30. “[Pythagoras] healed psychic and bodily sufferings with rhythm, songs, and incantations. He adapted these treatments to his companions, while he himself heard the harmony of everything because he could understand the unity of the spheres and the harmonies of the stars moving with them. It is not our nature to hear this in the least.”
32. “Diogenes says that Pythagoras encouraged all men to avoid ambition and lust for fame, because they especially inculcate envy, and also to stay away from large crowds. He used to convene gatherings at his house at dawn himself, accompanying his singing to the lyre and singing some ancient songs of Thales. And he also sang the songs of Hesiod and Homer, as many as appeared to calm his spirit. He would also dance some dances which he believed brought good mobility and health to the body. He used to take walks himself but not with a crowd, taking only two or three companions to shrines or groves, finding the most peaceful and beautiful places.”
33. “He loved his friends overmuch and was the first to declare that friends possessions are common and that a friend is another self. When they were healthy, he always talked to them; when they were sick, he took care of their bodies. If they were mentally ill, he consoled them, as we said before, some with incantations and spells, others by music. He had songs and paeans for physical ailments: when he sang them, he relieved fatigue. He also could cause forgetfulness of grief, calming of anger, and redirection of desire.”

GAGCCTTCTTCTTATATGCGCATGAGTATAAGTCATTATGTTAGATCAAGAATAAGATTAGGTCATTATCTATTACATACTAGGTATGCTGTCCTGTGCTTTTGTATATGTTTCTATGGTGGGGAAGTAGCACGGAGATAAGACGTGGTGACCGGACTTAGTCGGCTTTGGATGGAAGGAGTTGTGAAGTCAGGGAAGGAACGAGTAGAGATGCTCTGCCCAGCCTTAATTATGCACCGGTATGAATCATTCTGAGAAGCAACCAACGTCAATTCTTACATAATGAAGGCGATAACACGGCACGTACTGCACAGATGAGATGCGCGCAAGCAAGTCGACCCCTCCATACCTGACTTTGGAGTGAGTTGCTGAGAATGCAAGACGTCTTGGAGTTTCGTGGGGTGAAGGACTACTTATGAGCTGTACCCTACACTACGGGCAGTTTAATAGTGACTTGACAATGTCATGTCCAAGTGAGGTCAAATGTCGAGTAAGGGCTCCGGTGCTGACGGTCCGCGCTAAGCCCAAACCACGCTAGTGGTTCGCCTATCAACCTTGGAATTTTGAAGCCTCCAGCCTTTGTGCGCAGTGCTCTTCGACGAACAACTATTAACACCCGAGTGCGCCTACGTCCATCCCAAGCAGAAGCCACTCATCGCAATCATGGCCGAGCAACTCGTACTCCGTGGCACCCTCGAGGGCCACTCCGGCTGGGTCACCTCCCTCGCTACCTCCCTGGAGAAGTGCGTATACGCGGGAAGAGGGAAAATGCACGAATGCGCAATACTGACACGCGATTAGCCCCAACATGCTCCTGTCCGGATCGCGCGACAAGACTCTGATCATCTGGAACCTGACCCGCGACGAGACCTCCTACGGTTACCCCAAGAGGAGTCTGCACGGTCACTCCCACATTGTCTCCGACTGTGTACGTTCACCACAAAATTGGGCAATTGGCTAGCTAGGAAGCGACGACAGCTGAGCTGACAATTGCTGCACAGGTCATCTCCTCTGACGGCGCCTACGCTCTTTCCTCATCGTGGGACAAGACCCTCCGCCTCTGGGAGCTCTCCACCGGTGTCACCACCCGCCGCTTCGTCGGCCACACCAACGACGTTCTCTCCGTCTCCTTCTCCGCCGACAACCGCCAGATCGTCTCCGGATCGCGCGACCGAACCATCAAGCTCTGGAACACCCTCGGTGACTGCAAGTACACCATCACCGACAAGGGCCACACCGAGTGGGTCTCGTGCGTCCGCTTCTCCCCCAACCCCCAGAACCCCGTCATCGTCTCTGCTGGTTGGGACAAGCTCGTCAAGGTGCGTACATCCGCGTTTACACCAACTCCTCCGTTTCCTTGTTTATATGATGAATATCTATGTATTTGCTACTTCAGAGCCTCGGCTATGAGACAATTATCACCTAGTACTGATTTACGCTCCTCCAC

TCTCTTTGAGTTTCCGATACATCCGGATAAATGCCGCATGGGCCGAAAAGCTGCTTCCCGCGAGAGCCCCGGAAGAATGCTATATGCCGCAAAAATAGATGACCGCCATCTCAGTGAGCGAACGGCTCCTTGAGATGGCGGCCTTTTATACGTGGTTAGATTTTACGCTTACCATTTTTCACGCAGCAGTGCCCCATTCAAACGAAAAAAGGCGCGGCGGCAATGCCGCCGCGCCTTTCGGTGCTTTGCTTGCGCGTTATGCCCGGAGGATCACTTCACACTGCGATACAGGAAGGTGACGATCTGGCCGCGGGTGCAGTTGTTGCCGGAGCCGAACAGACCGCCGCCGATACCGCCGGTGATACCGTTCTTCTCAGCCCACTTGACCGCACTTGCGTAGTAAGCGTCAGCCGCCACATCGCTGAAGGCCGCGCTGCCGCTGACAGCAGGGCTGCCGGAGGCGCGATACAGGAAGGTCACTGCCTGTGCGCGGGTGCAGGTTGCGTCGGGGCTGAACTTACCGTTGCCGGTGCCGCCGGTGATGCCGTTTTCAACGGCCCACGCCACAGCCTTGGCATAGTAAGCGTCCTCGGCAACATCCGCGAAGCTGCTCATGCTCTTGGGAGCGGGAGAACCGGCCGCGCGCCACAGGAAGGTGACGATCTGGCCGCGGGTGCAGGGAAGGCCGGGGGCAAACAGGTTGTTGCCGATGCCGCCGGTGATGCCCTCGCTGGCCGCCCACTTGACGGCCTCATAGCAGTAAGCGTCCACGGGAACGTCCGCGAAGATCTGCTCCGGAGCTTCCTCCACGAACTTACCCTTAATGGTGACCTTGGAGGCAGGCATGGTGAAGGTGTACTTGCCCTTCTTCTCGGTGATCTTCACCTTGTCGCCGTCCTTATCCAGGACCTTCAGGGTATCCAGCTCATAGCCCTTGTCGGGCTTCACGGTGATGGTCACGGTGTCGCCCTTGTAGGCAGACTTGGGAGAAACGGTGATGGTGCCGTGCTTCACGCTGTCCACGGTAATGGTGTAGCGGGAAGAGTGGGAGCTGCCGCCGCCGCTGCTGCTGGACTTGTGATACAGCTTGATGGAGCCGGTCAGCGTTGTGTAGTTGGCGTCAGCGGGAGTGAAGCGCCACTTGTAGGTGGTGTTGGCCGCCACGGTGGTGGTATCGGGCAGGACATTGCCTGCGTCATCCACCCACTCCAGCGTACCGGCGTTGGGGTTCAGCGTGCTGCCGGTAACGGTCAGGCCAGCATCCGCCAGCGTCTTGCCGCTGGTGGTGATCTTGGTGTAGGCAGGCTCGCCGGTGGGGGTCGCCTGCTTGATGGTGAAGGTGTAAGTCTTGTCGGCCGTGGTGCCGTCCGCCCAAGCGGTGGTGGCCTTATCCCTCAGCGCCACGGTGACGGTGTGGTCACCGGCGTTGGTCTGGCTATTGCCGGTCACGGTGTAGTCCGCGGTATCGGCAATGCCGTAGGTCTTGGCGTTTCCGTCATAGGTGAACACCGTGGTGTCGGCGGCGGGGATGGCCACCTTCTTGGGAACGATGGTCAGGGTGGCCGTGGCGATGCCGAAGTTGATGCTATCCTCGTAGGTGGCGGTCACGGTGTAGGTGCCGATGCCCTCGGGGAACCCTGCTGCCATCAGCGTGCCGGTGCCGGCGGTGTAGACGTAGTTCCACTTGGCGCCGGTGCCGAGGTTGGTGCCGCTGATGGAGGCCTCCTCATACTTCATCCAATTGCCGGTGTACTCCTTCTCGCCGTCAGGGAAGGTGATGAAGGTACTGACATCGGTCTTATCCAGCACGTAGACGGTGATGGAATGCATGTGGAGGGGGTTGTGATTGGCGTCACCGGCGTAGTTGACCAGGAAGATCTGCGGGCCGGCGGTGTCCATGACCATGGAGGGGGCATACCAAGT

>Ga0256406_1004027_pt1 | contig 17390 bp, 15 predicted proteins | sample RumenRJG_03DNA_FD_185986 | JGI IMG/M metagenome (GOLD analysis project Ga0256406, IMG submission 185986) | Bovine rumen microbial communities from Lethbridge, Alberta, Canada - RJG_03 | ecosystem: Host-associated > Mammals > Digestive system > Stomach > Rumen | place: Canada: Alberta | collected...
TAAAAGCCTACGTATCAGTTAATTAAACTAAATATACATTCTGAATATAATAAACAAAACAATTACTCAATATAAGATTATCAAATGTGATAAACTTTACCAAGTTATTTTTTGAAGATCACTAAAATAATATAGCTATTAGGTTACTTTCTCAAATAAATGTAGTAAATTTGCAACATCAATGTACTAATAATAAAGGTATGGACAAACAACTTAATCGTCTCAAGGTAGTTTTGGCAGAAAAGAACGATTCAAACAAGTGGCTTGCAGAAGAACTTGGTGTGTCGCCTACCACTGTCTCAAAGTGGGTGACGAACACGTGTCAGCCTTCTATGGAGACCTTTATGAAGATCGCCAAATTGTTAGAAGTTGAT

“Pythagoras believed that music produced great benefits for health, should someone apply it in the appropriate manner. For he was known to use this kind of cleansing and not carelessly. And he also called the healing from music that very thing, a purification. And he used a melody as follows during the spring season. He sat in the middle someone who could play the lyre and settled around him in a circle people who could sing. They would sing certain paeans as he played and through this they seemed to become happy, unified, and directed.
At another time they used music in the place of medicine, and there were certain songs composed against sufferings of the mind, especially despair and bitterness—songs which were created as the greatest aids. He also composed others against rage, desires, and every type of wandering of the soul. There was also another kind of performance he discovered for troubles: he also used dancing.
He used the lyre as an instrument since he considered flutes to induce arrogance as a dramatic sound which had no type of freeing resonance. He also used selected words from Homer and Hesiod for the correction of the soul.”
“In India, if an adult elephant is caught it is difficult to tame—it gets murderous from longing for freedom. If you bind it in chains too, it gets even more agitated and will not tolerate its master. But Indians try to pacify it with food and to soften it with a variety of pleasing items, making an effort to fill its stomach and delight its heart. But it remains angry with them and ignores them. What then do they devise and do? They encourage it with their native music and sing to a certain instrument they use. It is called a skindapsos. The instrument strikes the ears and enchants the animal—his anger softens and his spirit yields and bit by bit it pays attention to its food. At this point it is released from its chains and it waits, enthralled by the music, and it eats eagerly, like a guest in love with a banquet. The elephant will no longer leave because of his love of music.”